Putin Envoy Says Recession Should Spur Easing: Russia Overnight
“The first two months were really bad, external demand change had an impact on Russia and this is why we’ve seen such a significant slowdown in the Russian economy,” Yudaeva said in an interview yesterday at Bloomberg’s headquarters in New York. “There is no pressure on the central bank, but some monetary easing is possible.”
Putin has called for a plan to revive Russia’s flagging economy after policy makers cut the growth forecast for 2013 to 2.4 percent amid declining oil and metals prices. The economy, which averaged about 7 percent growth during Putin’s first two terms, expanded 2.1 percent in the fourth quarter, the least since a contraction in 2009. The Bloomberg Russia-US Equity Index (RUS14BN) rallied 0.7 percent from a five-month low yesterday, and RTS Index futures gained 0.8 percent to 133,090 in U.S. hours.
While Economy Minister Andrei Belousov said last week that Russia could slide into recession without stimulus, the central bank has kept key interest rates unchanged since September as inflation remains above target at 7 percent.
“I don’t think massive cuts are possible, given that inflation is very high,” said Yudaeva, who is in the U.S. for this week’s G-20 meeting in Washington.
The central bank “should do more” to slow consumer lending rates, she said.“Cooling the consumer finance market, because it drives up interest rates on deposits and company loans, can be even more effective than just some decrease in the central bank rates.”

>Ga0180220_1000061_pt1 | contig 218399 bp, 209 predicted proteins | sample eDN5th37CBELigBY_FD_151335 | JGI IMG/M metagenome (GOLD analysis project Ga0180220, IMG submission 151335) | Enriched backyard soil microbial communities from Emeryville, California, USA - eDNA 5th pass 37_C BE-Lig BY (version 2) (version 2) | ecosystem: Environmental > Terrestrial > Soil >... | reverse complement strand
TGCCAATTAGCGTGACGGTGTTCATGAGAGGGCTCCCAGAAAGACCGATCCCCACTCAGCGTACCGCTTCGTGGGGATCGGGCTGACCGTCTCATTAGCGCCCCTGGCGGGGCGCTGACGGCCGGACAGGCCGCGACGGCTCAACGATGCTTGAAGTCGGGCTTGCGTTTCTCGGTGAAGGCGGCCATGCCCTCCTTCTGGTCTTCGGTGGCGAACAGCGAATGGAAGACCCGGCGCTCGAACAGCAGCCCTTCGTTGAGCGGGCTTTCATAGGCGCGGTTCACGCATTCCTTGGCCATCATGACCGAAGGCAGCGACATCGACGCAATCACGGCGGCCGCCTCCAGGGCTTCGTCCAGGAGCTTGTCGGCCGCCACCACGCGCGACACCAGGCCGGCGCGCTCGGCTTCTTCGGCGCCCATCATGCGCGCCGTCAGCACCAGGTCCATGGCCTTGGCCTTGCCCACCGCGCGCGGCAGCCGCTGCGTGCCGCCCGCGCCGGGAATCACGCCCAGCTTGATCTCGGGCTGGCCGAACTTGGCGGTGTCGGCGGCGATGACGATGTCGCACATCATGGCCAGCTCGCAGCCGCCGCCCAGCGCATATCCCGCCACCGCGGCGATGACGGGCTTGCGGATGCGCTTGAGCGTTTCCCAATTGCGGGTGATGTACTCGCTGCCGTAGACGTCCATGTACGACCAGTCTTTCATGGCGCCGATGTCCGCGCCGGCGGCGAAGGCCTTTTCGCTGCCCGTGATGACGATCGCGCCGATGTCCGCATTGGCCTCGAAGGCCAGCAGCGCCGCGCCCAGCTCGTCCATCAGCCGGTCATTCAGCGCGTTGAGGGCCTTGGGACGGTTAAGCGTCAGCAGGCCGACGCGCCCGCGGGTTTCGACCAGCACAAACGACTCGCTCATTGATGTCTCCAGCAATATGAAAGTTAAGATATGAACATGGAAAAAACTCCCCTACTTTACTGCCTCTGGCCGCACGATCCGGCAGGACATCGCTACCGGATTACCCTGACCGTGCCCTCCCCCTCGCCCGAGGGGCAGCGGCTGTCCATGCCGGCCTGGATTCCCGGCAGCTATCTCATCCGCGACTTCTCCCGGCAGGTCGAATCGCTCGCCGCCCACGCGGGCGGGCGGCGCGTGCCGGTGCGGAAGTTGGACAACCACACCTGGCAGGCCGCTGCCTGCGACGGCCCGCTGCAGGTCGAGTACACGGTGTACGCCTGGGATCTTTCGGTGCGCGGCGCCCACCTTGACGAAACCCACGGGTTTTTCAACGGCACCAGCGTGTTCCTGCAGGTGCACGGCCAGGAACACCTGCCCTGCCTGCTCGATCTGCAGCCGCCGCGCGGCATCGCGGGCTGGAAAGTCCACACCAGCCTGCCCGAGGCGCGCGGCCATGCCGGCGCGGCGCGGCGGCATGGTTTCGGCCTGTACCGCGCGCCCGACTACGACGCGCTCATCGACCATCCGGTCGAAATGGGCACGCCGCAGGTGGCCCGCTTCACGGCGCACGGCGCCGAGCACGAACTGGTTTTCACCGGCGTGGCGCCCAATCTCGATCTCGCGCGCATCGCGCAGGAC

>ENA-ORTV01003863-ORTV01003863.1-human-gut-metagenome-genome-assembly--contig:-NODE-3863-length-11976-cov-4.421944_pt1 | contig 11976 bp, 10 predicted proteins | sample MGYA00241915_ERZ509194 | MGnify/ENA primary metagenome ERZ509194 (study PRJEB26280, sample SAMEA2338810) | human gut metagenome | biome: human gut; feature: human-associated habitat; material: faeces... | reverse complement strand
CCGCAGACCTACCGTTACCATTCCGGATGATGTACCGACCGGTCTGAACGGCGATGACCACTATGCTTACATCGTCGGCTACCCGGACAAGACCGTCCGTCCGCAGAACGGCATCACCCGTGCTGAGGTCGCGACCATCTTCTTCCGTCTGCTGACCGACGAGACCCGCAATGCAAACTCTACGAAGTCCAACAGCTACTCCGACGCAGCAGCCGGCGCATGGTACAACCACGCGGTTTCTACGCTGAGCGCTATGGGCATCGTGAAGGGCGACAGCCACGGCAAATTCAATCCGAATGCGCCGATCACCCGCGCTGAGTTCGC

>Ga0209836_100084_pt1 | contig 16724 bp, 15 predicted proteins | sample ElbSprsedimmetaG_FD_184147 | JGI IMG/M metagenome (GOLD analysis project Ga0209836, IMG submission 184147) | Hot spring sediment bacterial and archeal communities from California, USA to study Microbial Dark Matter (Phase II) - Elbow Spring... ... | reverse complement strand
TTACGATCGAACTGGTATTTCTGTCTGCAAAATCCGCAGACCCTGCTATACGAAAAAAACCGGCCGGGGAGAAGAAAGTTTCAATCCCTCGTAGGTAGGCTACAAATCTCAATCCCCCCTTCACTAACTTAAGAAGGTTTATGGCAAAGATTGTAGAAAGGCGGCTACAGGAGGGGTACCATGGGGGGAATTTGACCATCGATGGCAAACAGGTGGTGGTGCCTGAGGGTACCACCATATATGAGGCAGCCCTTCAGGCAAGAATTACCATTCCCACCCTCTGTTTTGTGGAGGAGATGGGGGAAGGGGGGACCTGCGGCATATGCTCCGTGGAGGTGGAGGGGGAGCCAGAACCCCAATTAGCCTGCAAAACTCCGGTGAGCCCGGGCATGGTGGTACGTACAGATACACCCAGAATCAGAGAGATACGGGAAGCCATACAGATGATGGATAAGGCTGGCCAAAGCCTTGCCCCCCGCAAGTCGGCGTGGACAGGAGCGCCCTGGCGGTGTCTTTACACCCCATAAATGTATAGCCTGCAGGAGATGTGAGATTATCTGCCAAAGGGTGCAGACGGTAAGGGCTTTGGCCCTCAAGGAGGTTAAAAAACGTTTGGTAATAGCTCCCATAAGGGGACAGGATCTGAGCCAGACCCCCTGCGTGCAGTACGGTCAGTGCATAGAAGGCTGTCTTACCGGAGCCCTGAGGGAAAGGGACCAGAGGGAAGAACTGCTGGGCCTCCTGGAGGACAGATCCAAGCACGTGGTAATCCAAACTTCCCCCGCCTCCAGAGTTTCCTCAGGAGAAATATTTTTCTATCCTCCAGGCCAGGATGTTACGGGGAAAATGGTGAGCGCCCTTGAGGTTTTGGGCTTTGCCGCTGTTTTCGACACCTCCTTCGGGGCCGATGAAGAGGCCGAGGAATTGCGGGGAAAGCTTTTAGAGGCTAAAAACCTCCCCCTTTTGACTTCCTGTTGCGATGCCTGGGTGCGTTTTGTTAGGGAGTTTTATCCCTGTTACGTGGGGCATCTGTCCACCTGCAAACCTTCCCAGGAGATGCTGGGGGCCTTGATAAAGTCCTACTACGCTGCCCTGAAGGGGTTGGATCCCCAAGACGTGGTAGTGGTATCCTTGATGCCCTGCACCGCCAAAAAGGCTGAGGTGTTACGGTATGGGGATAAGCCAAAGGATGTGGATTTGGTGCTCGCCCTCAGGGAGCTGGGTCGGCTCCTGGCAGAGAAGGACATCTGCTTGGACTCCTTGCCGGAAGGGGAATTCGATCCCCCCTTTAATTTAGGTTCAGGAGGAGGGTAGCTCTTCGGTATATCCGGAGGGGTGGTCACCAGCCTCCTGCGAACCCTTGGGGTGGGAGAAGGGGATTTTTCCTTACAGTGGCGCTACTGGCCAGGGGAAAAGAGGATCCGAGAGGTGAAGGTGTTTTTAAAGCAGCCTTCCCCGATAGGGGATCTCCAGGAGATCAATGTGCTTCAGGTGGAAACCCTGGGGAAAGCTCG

‘Already in Recession’
Russia’s $2 trillion economy probably grew 1.1 percent in the first quarter, Deputy Economy Minister Andrei Klepach said last week. The central bank cut some interest rates on less- frequently used credit instruments this month, while leaving the refinancing rate at 8.25 percent.
“Frankly speaking, Russia probably already is in recession,” Yudaeva said.
The Bloomberg Russia-US gauge of the most-traded Russian stocks in the U.S. climbed to 91.02 yesterday, led by a 3.5 percent jump in American depositary receipts of OAO Lukoil (LUKOY), the nation’s biggest independent oil producer.
The RTS Volatility Index, which measures expected swings in the stock futures, dropped 0.3 percent, while the Market Vectors Russia ETF (RSX), the largest exchange-traded fund dedicated to Russian equities, climbed 1 percent to $26.21, rising for the first time in four days.
OAO Rostelecom (ROSYY), the country’s biggest fixed-line phone operator, retreated 5.6 percent to $20.45 in New York, the lowest close since June 12. Trading volumes were more than three times the daily average over the past three months. Rostelecom also slid 6 percent in London, the steepest one-day drop since July 23.
The sale of shares by stock option program participants may be behind the declines, Luis Saenz, head of equity sales and trading at BCS Financial Group in London, wrote in an e-mail to clients yesterday.
Lukoil rose 3.5 percent to $60.83 in the biggest advance since Sept. 14.
The global economy needs to improve before Russia’s can, said Yudaeva, the nation’s G-20 Sherpa. The International Monetary Fund trimmed its global growth forecast to 3.3 percent, according to a report yesterday, from a January projection of 3.5 percent.
Commodities, which made up more than 80 percent of Russia’s export revenue in 2011, are down 5.7 percent this year, according to the Standard & Poor’s GSCI index of 24 raw materials. The index sank 2.3 percent April 15 after China, the world’s second-largest crude consumer, reported slowing economic growth for the first quarter.
“China is a big concern,” Yudaeva said. “We don’t fully understand why the Chinese economy is slowing down and what can be done.”
Crude for May delivery was little changed at $88.72 a barrel on the New York Mercantile Exchange yesterday, while Brent oil for June settlement dropped 0.7 percent to $99.91 a barrel on London’s ICE Futures Europe exchange. Urals crude, Russia’s major export blend, rose less than 0.1 percent to $96.70, climbing for first time in five days.
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